Op-ed unfairly blames Israel for Gaza woes
In his recent op-ed, Michael Koplow provides neither simple nor difficult answers, but instead maliciously blames Israel for the plight of Palestinians in Gaza (“The simple answers are the wrong ones in Gaza,” April 12). He states that Israel’s control over Gaza’s airspace and border has contributed to a “staggeringly awful humanitarian crisis in Gaza, thereby punishing 2 million people.” But the “crisis” is not the fault of Israel.
Hamas uses every means to smuggle weapons of destruction into Gaza to be used against Israel. Without control over the borders, Israel would be facing a greater threat to its existence.
Koplow fails to mention: Palestinians destroyed industries left intact by Israel when it withdrew in 2005; daily humanitarian aid is trucked into Gaza from Israel; and Gaza’s electricity and water comes from Israel. He makes no mention of the Israeli Coordinator of Government Activities in the Territories (COGAT), which was formed to coordinate entry of resources for various projects like shopping malls, hospitals and housing. Tragically, Hamas is able to divert resources intended for civilian use to instead build tunnels through which to attack Israel and platforms from which to launch missiles.
There are no simple answers to the continuing conflict. So long as the charter of Hamas calls for the elimination of Israel, resolution cannot be “simple.” Progress can only be made when there is an honest evaluation of the impediments to peace, not when one side is unfairly blamed.
Israeli army is most moral, plain and simple
Michael Koplow’s op-ed goes off the rails when it criticizes the Israel Defense Forces and the Jewish state (“The simple answers are the wrong ones in Gaza,” April 12). Before rebuking the IDF, Koplow should review how America and its allies fought World War II.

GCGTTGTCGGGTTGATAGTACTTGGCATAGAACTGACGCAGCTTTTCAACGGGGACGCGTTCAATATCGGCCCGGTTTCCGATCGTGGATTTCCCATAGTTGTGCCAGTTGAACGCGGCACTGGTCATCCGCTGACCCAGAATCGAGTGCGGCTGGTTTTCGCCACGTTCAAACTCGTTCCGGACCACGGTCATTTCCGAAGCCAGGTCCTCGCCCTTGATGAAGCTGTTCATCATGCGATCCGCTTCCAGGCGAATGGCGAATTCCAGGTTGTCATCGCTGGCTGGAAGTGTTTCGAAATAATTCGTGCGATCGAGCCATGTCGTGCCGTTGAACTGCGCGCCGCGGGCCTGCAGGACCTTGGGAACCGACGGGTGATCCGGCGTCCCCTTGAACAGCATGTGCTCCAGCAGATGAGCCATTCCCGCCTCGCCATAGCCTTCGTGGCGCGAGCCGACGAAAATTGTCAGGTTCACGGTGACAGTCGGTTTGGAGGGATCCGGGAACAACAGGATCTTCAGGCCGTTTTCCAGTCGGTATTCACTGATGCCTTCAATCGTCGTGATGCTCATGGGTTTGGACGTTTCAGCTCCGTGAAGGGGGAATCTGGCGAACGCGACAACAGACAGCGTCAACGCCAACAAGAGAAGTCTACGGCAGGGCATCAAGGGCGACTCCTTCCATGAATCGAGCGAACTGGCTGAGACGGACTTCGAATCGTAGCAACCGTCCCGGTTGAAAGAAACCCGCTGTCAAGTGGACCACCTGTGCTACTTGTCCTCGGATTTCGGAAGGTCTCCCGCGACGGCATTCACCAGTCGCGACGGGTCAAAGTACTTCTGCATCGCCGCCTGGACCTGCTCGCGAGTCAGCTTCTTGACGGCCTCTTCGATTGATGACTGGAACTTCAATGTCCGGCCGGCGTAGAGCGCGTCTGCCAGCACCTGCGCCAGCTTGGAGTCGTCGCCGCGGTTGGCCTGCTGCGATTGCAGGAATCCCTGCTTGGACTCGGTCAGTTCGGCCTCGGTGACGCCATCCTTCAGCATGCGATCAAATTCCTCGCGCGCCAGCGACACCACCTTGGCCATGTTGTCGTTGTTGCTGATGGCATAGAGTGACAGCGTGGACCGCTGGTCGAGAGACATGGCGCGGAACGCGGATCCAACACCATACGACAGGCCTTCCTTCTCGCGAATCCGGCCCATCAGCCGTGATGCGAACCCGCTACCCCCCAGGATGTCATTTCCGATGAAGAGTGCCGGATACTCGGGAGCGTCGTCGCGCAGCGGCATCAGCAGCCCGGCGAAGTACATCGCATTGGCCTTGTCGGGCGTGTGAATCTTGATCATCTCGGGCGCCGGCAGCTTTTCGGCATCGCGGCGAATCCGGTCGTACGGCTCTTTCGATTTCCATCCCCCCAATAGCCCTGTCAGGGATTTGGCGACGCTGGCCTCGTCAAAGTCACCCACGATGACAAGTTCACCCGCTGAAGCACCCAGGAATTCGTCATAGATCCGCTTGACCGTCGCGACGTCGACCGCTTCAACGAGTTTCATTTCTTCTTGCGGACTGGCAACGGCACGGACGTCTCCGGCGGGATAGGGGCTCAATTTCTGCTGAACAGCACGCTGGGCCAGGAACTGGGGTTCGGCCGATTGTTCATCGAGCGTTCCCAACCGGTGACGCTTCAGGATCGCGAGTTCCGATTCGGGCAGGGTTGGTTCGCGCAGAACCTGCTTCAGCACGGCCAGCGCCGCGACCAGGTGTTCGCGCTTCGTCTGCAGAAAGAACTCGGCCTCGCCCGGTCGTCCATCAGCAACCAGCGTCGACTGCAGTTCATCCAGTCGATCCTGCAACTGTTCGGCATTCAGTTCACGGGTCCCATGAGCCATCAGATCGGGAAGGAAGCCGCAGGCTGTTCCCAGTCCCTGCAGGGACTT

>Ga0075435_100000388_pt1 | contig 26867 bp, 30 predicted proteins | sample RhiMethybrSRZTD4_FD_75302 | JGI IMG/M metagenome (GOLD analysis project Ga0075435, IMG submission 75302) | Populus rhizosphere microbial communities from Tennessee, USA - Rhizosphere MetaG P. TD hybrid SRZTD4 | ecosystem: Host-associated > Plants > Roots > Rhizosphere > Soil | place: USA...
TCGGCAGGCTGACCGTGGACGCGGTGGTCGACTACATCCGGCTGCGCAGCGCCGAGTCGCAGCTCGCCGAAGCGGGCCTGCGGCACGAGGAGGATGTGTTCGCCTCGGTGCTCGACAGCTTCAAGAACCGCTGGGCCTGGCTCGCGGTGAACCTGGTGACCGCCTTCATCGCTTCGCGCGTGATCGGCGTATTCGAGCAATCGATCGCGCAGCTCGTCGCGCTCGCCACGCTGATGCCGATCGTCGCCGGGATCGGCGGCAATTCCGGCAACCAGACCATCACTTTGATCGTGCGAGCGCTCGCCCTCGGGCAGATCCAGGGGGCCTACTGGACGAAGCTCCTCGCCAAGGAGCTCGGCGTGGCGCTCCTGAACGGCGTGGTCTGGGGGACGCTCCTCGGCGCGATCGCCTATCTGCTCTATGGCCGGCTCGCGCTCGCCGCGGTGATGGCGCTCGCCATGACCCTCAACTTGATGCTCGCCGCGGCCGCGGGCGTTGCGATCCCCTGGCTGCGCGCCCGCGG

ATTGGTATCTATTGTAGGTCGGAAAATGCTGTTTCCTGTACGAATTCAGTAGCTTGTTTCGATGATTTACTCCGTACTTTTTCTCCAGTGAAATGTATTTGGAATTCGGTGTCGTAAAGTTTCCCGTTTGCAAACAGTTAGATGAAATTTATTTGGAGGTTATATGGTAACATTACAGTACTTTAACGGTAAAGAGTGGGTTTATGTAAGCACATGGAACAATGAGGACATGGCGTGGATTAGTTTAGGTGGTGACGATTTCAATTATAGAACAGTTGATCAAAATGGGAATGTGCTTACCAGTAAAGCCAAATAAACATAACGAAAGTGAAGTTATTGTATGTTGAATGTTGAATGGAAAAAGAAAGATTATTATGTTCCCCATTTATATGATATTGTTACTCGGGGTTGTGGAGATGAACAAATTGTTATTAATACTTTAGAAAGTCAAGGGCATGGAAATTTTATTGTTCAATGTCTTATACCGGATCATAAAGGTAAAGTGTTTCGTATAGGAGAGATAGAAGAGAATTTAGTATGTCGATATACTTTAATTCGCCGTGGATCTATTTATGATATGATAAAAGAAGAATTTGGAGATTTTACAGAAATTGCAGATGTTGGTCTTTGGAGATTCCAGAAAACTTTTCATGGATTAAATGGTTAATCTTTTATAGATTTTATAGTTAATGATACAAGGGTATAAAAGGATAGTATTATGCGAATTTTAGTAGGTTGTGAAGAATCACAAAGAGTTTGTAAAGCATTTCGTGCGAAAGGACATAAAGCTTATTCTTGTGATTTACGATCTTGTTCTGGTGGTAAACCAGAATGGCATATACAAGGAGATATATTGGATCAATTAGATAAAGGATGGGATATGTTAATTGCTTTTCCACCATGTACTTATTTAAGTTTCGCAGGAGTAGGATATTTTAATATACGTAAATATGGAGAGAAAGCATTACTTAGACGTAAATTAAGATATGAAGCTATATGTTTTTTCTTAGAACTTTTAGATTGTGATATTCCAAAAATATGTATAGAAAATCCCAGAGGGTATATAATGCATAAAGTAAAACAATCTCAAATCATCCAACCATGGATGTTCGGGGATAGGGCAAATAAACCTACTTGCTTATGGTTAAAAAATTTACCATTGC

A few unarmed Gazans were killed by the IDF. But the Allies killed thousands of civilians after Germany and Japan put them in an “untenable situation.” The Allies chose killing civilians over sacrificing their own troops and losing the war.
Should Israel sacrifice its troops and allow thousands of invading Gazans into Israel?
Contrary to the op-ed’s assertion, the IDF is “the most moral army in the world.” When confronted with implacable enemies, America has devastated the enemy’s cities and people. Were Israel a Christian or Muslim country there wouldn’t be a 70-year conflict — the victor would have simply destroyed the enemy.
Hamas and the Palestinians living in Gaza have chosen war over peace, and poverty is the result. They are not innocent victims.
Judge Israel by American standards. View Hamas and those in Gaza as if they were America’s enemies.
B’nai Tzedek and its rabbi were well within their rights
I commend Rabbi Stuart Weinblatt and the board of Congregation B’nai Tzedek for refusing to be intimidated by J Street posturing (“How a leaflet led to a media fight over J Street,” April 5). Supporters of J Street are entitled to their views, but since when must a synagogue promote every Jewish organization or self-described “pro-Israel” group by distributing any of its material?
I read the Elsner and Weinblatt pieces in the Forward. I am offended by the false depiction of the synagogue, whose programs have included people of wide-ranging views and belie the outrageous claim it doesn’t foster debate. Suggesting that the synagogue is shutting down debate by not affirmatively promoting J Street is nonsense.
And it is far from the truth to assert that only opponents of a two-state solution have criticized J Street. I know of three examples.
J Street misled the public about the sources of some of its funding, eliciting strong criticism across the spectrum, including by this newspaper.
J Street shockingly undermined Israel’s self-defense in the midst of its response to persistent Hamas rocket fire during Operation Cast Lead. The then head of the Reform movement and two-state supporter, Rabbi Eric Yoffie, denounced J Street’s position as “morally deficient … and appallingly naïve.”
And when J Street suggested President Obama not veto a particular U.N. resolution in his first term, then-Rep. Gary Ackerman (D-N.Y.) disassociated himself from J Street. He called its position “the befuddled choice of an organization so open-minded about what constitutes support for Israel that its brains have fallen out.”
Early on, J Street announced that it was going to be Obama’s “blocking back” in Congress. Its twitter feed is awash in attacks on Israeli and U.S. officials and Israeli and U.S. policies, and occasionally opines on issues unrelated to Israel. One rarely, if ever, sees this organization tweeting about Israeli achievements in technology, the arts or social welfare. All of this is its prerogative. But this intensely partisan group has no moral right to insist on inserting itself in any private organization that judges it as coming up short when judged against its own values and mission.